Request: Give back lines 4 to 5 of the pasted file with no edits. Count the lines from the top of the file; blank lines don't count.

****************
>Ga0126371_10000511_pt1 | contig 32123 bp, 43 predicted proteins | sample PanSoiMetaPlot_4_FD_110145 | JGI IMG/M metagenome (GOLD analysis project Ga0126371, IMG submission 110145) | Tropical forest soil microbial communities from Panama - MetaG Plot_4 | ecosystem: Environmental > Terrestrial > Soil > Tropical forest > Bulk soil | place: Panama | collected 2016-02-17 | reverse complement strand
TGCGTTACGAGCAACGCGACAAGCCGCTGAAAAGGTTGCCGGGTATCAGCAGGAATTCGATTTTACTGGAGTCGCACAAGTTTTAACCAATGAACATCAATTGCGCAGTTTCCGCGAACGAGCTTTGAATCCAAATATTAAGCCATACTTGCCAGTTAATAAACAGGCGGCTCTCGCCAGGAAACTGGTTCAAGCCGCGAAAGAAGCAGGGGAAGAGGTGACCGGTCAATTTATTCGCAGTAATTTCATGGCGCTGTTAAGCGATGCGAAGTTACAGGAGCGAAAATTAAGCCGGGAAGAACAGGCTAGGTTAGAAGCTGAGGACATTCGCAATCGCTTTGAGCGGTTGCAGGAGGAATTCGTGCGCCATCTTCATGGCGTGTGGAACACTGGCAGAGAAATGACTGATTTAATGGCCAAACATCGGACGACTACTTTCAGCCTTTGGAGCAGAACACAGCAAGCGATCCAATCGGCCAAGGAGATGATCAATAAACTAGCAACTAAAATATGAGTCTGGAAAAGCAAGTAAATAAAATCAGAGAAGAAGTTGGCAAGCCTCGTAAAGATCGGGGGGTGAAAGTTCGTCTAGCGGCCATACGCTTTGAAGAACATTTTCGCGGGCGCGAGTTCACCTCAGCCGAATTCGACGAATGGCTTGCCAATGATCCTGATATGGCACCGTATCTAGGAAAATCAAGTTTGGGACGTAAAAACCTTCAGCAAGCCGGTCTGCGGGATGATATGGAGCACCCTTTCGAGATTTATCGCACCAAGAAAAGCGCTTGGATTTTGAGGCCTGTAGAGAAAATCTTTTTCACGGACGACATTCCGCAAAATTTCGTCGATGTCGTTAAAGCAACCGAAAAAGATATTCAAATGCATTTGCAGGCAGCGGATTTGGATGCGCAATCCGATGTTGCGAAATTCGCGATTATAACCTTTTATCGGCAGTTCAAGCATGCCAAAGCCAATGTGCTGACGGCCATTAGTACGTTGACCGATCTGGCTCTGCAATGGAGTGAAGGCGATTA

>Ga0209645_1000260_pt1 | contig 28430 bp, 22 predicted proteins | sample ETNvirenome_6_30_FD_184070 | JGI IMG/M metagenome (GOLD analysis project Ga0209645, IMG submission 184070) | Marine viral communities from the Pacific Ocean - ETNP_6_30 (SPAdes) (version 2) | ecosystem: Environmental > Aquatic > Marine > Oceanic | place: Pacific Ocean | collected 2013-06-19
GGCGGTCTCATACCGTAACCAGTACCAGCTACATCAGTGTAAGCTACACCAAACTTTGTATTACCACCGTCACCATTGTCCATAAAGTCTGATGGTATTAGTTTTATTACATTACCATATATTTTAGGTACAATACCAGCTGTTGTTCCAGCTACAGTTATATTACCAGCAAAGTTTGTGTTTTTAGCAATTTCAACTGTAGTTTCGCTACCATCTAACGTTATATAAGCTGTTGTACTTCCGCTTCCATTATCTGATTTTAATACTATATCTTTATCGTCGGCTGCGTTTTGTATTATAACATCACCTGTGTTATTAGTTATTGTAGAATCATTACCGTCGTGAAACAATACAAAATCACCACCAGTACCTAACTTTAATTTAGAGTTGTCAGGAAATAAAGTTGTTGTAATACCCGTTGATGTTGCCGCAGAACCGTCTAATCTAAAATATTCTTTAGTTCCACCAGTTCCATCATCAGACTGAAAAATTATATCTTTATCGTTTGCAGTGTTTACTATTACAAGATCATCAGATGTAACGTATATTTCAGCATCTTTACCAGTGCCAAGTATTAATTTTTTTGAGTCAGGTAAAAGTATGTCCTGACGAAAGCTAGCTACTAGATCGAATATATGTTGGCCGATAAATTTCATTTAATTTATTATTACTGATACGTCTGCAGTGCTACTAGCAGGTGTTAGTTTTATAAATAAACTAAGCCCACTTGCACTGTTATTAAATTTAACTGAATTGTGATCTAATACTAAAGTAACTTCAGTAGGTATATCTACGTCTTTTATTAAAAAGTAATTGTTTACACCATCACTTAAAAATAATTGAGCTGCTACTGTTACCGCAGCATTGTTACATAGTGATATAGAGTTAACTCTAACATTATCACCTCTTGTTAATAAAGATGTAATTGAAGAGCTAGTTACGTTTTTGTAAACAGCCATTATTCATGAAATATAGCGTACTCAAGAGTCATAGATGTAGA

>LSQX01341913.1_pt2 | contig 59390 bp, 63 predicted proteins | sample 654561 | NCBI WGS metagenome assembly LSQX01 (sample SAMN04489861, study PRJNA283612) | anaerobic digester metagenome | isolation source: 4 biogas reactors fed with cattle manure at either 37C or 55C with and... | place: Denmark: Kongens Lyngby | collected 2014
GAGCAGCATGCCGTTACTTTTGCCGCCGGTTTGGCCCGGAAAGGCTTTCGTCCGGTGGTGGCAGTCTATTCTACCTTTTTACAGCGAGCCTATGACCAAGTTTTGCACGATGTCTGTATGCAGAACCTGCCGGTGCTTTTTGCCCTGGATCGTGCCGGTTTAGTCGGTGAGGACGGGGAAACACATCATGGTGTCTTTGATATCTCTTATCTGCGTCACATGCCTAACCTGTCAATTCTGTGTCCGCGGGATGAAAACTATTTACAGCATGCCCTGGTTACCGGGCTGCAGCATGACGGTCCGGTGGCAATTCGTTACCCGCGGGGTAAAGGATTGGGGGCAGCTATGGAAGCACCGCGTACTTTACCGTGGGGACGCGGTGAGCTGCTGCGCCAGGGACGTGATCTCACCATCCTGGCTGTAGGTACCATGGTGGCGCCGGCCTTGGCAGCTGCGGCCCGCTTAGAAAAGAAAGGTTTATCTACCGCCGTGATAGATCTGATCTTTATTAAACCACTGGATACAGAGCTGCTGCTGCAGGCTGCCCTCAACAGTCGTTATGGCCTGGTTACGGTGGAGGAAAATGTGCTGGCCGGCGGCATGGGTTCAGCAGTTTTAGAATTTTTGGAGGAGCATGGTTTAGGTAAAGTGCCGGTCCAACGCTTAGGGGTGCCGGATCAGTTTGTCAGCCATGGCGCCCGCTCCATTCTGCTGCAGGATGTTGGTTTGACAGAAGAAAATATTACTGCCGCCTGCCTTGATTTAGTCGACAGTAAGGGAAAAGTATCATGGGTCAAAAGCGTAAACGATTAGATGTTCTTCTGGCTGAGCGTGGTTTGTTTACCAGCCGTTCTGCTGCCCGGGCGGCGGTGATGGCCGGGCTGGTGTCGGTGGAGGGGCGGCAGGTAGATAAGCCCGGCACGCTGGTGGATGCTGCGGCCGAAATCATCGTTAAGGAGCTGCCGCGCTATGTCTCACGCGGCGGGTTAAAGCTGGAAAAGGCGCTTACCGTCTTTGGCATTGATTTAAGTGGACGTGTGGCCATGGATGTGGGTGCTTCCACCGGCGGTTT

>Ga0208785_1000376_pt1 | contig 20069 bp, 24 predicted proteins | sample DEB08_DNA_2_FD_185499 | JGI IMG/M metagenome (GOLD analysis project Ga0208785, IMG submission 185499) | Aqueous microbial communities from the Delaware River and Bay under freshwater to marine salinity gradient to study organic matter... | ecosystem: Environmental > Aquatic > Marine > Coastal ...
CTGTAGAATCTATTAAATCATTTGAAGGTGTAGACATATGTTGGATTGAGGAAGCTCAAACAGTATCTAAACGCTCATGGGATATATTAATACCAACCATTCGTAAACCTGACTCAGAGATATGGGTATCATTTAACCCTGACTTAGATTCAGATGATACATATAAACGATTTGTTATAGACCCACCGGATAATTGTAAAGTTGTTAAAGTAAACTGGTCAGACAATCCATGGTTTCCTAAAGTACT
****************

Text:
GGCGGTCTCATACCGTAACCAGTACCAGCTACATCAGTGTAAGCTACACCAAACTTTGTATTACCACCGTCACCATTGTCCATAAAGTCTGATGGTATTAGTTTTATTACATTACCATATATTTTAGGTACAATACCAGCTGTTGTTCCAGCTACAGTTATATTACCAGCAAAGTTTGTGTTTTTAGCAATTTCAACTGTAGTTTCGCTACCATCTAACGTTATATAAGCTGTTGTACTTCCGCTTCCATTATCTGATTTTAATACTATATCTTTATCGTCGGCTGCGTTTTGTATTATAACATCACCTGTGTTATTAGTTATTGTAGAATCATTACCGTCGTGAAACAATACAAAATCACCACCAGTACCTAACTTTAATTTAGAGTTGTCAGGAAATAAAGTTGTTGTAATACCCGTTGATGTTGCCGCAGAACCGTCTAATCTAAAATATTCTTTAGTTCCACCAGTTCCATCATCAGACTGAAAAATTATATCTTTATCGTTTGCAGTGTTTACTATTACAAGATCATCAGATGTAACGTATATTTCAGCATCTTTACCAGTGCCAAGTATTAATTTTTTTGAGTCAGGTAAAAGTATGTCCTGACGAAAGCTAGCTACTAGATCGAATATATGTTGGCCGATAAATTTCATTTAATTTATTATTACTGATACGTCTGCAGTGCTACTAGCAGGTGTTAGTTTTATAAATAAACTAAGCCCACTTGCACTGTTATTAAATTTAACTGAATTGTGATCTAATACTAAAGTAACTTCAGTAGGTATATCTACGTCTTTTATTAAAAAGTAATTGTTTACACCATCACTTAAAAATAATTGAGCTGCTACTGTTACCGCAGCATTGTTACATAGTGATATAGAGTTAACTCTAACATTATCACCTCTTGTTAATAAAGATGTAATTGAAGAGCTAGTTACGTTTTTGTAAACAGCCATTATTCATGAAATATAGCGTACTCAAGAGTCATAGATGTAGA

>LSQX01341913.1_pt2 | contig 59390 bp, 63 predicted proteins | sample 654561 | NCBI WGS metagenome assembly LSQX01 (sample SAMN04489861, study PRJNA283612) | anaerobic digester metagenome | isolation source: 4 biogas reactors fed with cattle manure at either 37C or 55C with and... | place: Denmark: Kongens Lyngby | collected 2014